Lodging Demand Increases Amidst Increased Consumer Confidence, According to PwC
May 22, 2017 11:44am
Consumer spending will be key driver of economic growth into 2018
New York, NY, May 22, 2017 – Encouraged by the prospect of a strengthening economy, US lodging performance continued to improve in the first quarter of 2017 according to the updated lodging forecast released today by PwC US. Despite a weak first quarter GDP growth estimate of 0.7 percent, lodging demand increased at the strongest quarterly rate since the first quarter of 2015, supporting modest growth in both occupancy and average daily rate (ADR). Overall, revenue per available room (“RevPAR”) increased 3.4 percent.
Reinforced by rising employment, higher real income, and increased household net worth, consumer confidence and sentiment remain elevated. For the remainder of 2017, US lodging performance is projected to temper, as peaking supply growth is expected to place increased pressure on pricing power.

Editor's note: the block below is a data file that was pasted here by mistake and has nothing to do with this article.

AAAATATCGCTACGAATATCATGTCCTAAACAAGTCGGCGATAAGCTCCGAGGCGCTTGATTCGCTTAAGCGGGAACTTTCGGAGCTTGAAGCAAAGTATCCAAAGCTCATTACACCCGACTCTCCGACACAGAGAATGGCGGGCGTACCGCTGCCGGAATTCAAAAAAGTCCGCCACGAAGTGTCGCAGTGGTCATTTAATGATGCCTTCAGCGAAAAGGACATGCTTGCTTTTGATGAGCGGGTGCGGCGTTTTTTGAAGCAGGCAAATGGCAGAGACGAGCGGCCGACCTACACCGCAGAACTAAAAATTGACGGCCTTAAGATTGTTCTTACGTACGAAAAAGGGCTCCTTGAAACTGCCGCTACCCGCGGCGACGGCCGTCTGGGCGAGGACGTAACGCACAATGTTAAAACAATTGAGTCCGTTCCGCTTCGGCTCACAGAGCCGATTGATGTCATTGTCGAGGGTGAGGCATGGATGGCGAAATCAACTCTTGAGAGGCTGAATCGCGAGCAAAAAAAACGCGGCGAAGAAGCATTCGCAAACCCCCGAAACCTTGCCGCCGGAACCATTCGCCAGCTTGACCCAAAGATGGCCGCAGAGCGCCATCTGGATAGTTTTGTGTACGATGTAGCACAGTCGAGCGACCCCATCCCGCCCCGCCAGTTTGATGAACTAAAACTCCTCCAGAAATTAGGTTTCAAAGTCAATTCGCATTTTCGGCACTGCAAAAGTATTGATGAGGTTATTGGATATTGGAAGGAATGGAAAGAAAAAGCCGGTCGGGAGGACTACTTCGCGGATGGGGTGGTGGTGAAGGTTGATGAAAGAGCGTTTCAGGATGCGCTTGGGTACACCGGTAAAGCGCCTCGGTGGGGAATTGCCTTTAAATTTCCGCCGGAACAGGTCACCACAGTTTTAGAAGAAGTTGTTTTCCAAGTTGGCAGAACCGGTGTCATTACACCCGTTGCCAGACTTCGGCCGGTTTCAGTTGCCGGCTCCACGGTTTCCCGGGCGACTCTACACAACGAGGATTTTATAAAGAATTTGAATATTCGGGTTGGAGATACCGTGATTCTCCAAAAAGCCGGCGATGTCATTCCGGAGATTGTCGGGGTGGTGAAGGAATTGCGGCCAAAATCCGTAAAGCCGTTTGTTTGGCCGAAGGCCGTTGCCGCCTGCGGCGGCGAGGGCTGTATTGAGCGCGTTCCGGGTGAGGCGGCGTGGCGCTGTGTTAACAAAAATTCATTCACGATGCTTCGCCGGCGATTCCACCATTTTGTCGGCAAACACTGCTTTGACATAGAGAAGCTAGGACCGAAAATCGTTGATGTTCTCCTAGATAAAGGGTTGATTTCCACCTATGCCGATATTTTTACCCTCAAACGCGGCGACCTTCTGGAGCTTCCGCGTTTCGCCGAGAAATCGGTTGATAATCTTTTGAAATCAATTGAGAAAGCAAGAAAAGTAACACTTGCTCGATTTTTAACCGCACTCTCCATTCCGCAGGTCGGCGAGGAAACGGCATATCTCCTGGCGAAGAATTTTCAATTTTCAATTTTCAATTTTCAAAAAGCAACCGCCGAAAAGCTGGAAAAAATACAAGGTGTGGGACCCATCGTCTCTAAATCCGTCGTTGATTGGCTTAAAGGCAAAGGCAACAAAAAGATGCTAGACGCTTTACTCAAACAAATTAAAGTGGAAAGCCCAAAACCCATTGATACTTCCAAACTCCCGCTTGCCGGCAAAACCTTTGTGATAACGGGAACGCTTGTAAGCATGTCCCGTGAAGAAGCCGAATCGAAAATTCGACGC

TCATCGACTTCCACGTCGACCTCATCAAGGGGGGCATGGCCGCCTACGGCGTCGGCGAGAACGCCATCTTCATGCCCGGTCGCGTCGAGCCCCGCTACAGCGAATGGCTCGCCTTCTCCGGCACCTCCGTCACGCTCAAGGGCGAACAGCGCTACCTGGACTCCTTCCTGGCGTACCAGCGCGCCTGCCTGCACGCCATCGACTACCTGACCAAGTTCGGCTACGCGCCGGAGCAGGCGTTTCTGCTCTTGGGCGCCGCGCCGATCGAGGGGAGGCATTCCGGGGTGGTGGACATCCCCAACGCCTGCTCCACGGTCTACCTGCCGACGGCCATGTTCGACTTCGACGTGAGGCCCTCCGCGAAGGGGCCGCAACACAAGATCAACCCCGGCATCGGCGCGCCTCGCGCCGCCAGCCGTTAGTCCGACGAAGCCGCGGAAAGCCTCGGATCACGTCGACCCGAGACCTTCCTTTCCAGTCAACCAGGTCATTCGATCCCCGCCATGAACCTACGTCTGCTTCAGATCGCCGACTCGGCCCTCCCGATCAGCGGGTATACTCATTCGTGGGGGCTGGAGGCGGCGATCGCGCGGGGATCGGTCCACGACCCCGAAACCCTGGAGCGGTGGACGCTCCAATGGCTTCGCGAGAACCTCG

PwC’s outlook is based on an economic forecast from IHS Markit, which anticipates the Trump administration will attempt a more modest agenda in 2017 than initially suggested. This may impact previous expectations for significant tax and regulatory reform this year.
A shift in the supply-demand balance in 2018 is anticipated to result in the first annual decline in occupancy, albeit minor, since 2009. Average daily rate growth of 2.2 percent is expected to drive an increase in RevPAR of 2.0 percent, the slowest growth rate in nine years.
The updated estimates from PwC are based on a quarterly econometric analysis of the US lodging sector, using an updated forecast released by IHS Markit and historical statistics supplied by STR and other data providers.
“Despite the on-going post-election partisanship, the US economy currently appears to be on firmer footing, compared to the same period last year,” said Scott D. Berman, principal and U.S. industry leader, hospitality & leisure, PwC. “Events such as the presidential inauguration and women’s march in January boosted demand for hotel rooms in the greater Washington, D.C. market. This, coupled with other anomalies such as timing of Easter and Passover contributed to a good start in 2017. The industry needs to keep its eye on the prize and make sure this momentum can be sustained throughout the rest of 2017.”
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Contact: Cecile Fradkin
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